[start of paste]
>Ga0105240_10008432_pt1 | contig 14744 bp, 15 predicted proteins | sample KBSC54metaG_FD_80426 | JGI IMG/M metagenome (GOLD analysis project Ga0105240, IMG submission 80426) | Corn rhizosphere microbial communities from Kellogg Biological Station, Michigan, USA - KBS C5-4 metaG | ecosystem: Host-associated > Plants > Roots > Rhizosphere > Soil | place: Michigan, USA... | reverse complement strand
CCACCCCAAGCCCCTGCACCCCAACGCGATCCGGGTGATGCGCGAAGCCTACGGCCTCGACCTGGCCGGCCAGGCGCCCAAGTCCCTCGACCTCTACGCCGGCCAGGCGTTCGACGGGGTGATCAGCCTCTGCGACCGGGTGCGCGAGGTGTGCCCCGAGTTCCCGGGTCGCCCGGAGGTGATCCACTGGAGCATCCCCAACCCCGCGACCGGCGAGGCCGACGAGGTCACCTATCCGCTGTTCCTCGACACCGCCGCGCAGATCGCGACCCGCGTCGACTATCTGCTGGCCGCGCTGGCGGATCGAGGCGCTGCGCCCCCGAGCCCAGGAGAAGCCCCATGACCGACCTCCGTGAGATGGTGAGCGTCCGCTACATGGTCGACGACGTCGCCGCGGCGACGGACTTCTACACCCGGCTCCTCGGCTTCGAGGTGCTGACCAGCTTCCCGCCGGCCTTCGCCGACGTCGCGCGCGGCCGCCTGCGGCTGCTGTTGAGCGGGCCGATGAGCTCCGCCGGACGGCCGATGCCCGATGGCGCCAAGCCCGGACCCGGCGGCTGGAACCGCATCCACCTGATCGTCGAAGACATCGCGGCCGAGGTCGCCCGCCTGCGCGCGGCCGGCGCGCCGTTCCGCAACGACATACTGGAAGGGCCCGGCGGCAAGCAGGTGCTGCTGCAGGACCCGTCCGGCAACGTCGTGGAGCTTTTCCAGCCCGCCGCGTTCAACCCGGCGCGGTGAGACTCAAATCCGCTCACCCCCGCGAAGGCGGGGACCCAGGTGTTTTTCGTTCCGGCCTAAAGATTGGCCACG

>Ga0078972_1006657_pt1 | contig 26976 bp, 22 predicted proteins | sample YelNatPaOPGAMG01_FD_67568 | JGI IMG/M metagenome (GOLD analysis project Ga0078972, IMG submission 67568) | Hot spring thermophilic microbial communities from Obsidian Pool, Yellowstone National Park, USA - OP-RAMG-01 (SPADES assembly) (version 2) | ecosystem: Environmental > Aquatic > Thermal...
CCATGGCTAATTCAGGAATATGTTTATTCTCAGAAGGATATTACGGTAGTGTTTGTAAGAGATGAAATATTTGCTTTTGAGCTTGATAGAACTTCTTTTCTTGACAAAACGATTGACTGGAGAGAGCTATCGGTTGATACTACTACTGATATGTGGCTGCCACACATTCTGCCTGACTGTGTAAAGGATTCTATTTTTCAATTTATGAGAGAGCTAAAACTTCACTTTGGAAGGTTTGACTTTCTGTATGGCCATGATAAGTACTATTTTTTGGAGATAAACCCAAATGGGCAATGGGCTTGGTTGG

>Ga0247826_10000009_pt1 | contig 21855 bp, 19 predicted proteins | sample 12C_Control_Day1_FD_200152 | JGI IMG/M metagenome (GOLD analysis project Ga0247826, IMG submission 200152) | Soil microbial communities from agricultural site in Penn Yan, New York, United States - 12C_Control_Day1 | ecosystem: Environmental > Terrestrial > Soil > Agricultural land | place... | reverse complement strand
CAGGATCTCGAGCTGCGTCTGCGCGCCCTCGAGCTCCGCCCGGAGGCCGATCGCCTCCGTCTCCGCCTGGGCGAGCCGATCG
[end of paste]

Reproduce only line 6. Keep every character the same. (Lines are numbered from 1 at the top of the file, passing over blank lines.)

CAGGATCTCGAGCTGCGTCTGCGCGCCCTCGAGCTCCGCCCGGAGGCCGATCGCCTCCGTCTCCGCCTGGGCGAGCCGATCG